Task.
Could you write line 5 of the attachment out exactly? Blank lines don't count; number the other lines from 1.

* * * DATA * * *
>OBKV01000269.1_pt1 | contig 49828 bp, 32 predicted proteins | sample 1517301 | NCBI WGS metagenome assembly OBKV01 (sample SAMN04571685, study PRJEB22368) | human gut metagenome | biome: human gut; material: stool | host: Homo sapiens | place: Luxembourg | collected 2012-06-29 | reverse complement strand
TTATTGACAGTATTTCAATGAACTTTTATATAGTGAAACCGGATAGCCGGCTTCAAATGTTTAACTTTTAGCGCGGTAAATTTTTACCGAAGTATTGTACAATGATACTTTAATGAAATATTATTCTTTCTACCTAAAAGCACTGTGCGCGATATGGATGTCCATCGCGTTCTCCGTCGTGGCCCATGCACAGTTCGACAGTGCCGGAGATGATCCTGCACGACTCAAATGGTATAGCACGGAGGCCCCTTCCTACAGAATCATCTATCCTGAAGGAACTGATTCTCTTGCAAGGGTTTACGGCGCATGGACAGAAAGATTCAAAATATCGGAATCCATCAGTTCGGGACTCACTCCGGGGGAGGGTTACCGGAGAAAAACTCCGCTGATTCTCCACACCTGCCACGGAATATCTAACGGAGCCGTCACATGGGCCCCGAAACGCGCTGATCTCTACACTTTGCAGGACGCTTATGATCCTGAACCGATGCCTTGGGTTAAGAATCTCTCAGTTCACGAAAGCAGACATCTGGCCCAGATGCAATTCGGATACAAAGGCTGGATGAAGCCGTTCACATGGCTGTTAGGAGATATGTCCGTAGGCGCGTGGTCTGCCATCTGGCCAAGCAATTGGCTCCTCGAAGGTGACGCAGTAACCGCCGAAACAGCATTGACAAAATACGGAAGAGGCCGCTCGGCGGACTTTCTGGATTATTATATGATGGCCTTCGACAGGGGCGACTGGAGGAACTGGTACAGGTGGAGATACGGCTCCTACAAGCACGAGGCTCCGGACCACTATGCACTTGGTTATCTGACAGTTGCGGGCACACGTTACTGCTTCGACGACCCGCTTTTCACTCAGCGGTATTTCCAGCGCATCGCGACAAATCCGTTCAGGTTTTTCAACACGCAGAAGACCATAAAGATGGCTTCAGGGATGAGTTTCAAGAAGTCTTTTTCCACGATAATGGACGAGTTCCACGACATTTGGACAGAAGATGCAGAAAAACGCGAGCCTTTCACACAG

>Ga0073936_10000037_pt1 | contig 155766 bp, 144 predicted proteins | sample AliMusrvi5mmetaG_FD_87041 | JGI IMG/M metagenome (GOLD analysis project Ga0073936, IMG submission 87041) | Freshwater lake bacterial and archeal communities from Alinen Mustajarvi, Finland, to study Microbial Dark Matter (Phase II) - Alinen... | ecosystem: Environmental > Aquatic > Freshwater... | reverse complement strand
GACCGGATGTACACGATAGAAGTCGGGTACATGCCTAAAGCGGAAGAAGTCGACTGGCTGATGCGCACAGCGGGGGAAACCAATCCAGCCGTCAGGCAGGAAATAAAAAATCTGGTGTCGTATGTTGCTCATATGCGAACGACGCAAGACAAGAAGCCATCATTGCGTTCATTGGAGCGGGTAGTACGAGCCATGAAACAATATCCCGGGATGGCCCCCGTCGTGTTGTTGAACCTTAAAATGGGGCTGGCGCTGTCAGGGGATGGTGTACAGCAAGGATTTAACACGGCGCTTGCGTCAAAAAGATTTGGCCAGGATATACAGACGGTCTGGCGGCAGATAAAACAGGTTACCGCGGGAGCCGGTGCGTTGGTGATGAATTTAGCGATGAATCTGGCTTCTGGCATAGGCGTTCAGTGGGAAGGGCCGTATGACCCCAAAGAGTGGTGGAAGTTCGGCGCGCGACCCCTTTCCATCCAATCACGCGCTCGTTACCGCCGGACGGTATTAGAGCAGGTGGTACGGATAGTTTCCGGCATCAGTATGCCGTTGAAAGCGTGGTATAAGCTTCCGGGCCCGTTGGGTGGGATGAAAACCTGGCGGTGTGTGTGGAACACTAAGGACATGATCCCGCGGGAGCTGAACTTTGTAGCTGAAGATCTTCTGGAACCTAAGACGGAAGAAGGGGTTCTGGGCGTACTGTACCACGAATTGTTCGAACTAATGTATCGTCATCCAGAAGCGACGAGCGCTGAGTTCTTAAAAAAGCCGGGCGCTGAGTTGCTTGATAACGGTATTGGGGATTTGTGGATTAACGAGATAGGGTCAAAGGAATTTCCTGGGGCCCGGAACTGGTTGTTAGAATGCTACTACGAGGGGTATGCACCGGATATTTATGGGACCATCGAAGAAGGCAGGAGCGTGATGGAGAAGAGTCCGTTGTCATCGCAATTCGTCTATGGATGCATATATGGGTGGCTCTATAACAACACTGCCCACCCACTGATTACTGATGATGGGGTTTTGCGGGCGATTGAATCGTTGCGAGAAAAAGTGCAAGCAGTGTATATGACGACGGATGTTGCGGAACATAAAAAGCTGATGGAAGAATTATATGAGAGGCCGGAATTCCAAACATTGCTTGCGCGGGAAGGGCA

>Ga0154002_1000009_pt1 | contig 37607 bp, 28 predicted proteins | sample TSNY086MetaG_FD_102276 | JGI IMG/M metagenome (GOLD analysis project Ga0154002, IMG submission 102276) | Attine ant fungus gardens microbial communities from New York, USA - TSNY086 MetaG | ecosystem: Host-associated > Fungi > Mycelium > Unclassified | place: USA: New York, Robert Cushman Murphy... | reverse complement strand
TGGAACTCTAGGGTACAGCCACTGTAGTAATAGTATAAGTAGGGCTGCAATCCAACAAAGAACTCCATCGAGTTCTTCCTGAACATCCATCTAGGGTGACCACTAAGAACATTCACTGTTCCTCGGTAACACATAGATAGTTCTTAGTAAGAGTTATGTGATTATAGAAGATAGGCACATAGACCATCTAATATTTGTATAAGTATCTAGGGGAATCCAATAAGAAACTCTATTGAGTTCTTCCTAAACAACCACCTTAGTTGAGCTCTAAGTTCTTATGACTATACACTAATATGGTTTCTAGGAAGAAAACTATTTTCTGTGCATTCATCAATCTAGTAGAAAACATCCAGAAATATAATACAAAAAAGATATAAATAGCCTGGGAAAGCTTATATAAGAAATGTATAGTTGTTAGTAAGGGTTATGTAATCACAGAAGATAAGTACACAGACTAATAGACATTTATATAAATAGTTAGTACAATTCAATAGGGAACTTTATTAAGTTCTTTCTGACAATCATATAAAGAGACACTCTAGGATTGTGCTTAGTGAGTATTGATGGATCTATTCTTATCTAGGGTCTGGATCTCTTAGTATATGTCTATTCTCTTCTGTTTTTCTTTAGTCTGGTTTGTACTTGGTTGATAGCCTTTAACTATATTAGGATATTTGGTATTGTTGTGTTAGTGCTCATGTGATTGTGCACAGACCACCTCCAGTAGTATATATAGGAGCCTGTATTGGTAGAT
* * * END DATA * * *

>Ga0154002_1000009_pt1 | contig 37607 bp, 28 predicted proteins | sample TSNY086MetaG_FD_102276 | JGI IMG/M metagenome (GOLD analysis project Ga0154002, IMG submission 102276) | Attine ant fungus gardens microbial communities from New York, USA - TSNY086 MetaG | ecosystem: Host-associated > Fungi > Mycelium > Unclassified | place: USA: New York, Robert Cushman Murphy... | reverse complement strand